Commodity Surge Fuels Inflation Threat
(Bloomberg) -- A surge in energy and metal prices is offering investors a fresh reminder of how the commodities market can fuel inflation and imperil the post-pandemic economic recovery.
The West Texas Intermediate crude price on Monday settled above $80 a barrel for the first time since 2014 while aluminum futures rose to their highest since July 2008, leading broad gains among base metals. In China, coal futures surged to a record.
Escalating concerns about tight fossil fuel supplies as the winter approaches in the Northern Hemisphere has led to a surge in the price of natural gas, coal and oil globally, rattling power generators and other end-users such as fertilizer producers. Meanwhile, a deepening power crisis is squeezing supplies of aluminum, an energy-intensive metal. That comes at a time when the cost of consumer goods is already under pressure from port bottlenecks, supply chain disruptions and labor shortages.
“It’s really the main theme that’s concerning everybody, the supply chain shortages exacerbated recently by the energy shortages, the energy price spikes,” said Ed Meir, an analyst at ED&F Man Capital Markets. “The inflation theme is very much with us, contrary to what the central banks are saying -- it’s becoming very entrenched.”
The rally in oil has spurred the Biden administration to become more vocal about its growing concerns over high energy prices. Over the past few months, the White House has been in communication with OPEC, pushing the cartel to boost output while stressing the importance of affordable energy.
After the group decided last week to continue with a gradual increase in production, U.S. Energy Secretary Jennifer Granholm raised the prospect of releasing crude from the country’s strategic petroleum reserve. It’s only a matter of time before the U.S. government starts lobbying more publicly for OPEC member states to pump more, oil historian Daniel Yergin said in a Bloomberg Television interview.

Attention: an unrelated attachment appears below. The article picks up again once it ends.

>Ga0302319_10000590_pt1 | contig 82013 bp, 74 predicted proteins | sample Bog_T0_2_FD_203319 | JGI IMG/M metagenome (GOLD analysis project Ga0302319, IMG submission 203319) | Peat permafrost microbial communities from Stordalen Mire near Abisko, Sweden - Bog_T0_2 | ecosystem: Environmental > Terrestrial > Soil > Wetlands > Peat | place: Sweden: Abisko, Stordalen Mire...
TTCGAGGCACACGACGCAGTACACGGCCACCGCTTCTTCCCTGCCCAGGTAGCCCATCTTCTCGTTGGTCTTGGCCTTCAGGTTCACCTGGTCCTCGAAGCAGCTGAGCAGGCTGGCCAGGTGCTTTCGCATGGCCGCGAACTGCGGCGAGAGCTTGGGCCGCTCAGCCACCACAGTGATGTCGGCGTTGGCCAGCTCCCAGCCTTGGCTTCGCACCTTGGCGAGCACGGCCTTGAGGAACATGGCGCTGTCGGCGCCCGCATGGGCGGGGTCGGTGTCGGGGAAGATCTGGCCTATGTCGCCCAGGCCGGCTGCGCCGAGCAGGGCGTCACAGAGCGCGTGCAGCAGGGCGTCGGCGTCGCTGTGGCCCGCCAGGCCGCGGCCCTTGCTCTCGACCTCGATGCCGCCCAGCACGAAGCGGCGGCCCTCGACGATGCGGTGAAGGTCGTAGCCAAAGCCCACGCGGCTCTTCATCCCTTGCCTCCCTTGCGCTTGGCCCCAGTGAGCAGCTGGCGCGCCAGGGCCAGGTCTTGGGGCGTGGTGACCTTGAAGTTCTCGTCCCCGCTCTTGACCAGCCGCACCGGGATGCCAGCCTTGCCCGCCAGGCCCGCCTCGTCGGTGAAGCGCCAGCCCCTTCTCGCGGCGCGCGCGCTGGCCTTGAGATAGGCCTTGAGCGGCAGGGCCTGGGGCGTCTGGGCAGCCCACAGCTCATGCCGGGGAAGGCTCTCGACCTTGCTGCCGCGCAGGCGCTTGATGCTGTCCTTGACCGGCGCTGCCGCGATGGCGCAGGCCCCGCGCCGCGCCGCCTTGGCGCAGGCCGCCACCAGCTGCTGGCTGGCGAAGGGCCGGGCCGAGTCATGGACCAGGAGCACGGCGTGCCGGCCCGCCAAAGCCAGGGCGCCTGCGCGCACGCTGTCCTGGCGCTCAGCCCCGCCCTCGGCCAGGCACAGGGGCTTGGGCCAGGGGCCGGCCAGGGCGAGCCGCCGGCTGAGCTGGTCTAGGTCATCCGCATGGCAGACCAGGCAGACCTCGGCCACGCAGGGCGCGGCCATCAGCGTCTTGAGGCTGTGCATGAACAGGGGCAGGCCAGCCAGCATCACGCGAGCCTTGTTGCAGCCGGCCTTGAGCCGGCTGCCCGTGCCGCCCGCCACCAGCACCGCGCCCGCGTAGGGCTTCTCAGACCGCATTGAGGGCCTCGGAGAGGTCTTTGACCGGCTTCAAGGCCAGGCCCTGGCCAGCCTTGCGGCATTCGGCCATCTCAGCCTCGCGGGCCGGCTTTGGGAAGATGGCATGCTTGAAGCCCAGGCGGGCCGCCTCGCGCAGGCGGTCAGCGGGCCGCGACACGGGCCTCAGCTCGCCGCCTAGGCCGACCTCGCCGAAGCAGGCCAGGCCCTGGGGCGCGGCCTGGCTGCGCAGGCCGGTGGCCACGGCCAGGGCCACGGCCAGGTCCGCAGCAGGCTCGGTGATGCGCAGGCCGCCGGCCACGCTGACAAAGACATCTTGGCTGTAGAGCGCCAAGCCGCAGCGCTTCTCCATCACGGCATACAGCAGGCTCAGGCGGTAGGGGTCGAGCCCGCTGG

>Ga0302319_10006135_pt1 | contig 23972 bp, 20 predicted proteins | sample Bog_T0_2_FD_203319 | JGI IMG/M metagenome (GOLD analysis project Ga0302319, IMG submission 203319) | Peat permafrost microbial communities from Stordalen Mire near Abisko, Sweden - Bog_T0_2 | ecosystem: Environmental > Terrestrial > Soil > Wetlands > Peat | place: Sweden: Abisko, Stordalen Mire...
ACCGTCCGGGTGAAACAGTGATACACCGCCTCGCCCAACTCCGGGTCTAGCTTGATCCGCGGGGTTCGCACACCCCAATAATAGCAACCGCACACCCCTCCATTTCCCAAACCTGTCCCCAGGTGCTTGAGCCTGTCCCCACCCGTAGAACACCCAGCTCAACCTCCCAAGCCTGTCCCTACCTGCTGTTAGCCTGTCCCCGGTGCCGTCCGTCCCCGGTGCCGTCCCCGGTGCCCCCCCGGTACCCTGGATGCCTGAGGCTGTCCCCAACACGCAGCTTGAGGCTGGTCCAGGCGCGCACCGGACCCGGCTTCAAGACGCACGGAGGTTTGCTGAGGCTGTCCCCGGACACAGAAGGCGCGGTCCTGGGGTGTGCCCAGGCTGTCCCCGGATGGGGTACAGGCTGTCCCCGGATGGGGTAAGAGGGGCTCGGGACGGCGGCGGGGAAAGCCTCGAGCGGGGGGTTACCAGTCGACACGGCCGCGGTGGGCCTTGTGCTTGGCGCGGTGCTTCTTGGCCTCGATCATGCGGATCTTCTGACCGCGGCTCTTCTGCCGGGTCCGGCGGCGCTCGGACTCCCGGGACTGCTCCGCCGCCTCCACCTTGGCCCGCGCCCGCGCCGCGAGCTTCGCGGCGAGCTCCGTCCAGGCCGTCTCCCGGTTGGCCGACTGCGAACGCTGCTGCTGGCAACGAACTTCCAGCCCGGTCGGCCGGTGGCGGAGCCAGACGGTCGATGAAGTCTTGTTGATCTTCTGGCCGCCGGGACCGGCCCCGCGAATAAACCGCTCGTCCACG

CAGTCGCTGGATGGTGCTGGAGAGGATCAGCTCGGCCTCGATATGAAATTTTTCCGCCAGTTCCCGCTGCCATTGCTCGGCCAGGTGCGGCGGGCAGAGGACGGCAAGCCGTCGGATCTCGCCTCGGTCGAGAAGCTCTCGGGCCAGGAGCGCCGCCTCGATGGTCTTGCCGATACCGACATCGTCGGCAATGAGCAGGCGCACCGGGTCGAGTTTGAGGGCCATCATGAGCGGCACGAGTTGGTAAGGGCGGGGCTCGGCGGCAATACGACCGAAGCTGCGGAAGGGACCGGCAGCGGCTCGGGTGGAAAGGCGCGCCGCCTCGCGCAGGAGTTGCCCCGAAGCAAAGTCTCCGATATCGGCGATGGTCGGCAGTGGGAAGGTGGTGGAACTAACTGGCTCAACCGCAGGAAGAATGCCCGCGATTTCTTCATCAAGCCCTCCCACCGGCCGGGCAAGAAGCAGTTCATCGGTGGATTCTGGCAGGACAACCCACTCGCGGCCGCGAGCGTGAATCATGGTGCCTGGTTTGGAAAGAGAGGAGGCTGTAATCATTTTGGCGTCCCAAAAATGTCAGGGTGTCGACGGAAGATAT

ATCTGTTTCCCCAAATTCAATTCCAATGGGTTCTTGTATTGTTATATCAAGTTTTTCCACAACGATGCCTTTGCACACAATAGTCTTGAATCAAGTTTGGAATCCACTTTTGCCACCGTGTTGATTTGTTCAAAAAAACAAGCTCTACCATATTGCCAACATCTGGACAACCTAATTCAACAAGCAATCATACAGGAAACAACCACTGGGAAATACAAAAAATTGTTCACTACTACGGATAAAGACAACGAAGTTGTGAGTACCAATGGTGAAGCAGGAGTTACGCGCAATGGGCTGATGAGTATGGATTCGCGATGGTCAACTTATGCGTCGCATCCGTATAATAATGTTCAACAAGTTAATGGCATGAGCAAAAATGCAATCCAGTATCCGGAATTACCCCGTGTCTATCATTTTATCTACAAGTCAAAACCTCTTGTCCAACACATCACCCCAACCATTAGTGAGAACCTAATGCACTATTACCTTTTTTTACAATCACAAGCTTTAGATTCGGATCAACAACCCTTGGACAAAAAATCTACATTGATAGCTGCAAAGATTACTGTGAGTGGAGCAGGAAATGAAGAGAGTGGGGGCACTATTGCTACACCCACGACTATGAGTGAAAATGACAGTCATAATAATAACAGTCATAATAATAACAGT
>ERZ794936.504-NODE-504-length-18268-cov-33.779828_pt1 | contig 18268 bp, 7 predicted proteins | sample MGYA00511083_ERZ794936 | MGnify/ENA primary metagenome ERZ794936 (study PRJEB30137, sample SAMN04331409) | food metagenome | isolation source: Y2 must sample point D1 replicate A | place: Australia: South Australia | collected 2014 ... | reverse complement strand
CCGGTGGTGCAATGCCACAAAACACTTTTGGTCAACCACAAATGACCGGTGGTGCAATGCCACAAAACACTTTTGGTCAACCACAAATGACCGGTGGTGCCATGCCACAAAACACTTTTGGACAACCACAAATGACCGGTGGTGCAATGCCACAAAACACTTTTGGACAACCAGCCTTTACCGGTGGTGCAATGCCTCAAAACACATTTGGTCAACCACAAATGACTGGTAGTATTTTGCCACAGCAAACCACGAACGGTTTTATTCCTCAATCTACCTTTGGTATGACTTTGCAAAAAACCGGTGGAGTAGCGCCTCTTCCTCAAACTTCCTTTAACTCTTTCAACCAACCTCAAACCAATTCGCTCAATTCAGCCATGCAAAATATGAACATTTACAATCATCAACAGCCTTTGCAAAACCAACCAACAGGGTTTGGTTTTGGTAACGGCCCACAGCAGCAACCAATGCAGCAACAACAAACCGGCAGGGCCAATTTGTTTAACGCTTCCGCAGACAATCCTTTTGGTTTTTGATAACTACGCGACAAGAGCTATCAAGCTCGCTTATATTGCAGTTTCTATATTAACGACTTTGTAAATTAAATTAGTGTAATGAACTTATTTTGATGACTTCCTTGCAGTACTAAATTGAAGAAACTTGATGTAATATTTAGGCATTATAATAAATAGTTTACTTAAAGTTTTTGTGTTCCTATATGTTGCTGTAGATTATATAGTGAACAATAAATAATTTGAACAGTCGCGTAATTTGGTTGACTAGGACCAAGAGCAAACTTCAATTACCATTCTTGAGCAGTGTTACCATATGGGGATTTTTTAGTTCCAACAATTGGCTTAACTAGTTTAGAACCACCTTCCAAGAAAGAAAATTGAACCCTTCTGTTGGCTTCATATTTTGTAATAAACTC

“The key to remember is that the Biden administration is very keen on having low gasoline prices for consumers,” Amrita Sen, chief oil analyst at Energy Aspects Ltd., said in a Bloomberg Television interview last week. “So if prices continue to go up and overheat, then they will be putting pressure on OPEC.”
The Bloomberg Commodity Spot Index, which tracks 23 energy, metals and crop futures contracts, rose 0.2% Monday after hitting an all-time-high last week. The reopening of major economies has unleashed pent-up demand for transportation fuel and all commodities used in manufacturing, just as new mining and oil developments have stalled, China is replenishing crop stockpiles and bad weather is hurting top exporters of agricultural goods.
Iron ore, which tumbled after hitting a record in May, has posted dramatic gains, with futures contracts climbing 50% in just three weeks on expectations that some idled Chinese steelmakers will resume operations. Iron ore in Singapore gained 10% on Monday, although it pared some of those gains in the early hours of Tuesday local time.
Providing some relief, prices for some agricultural commodities such as soybean have fallen amid an improved supply outlook.
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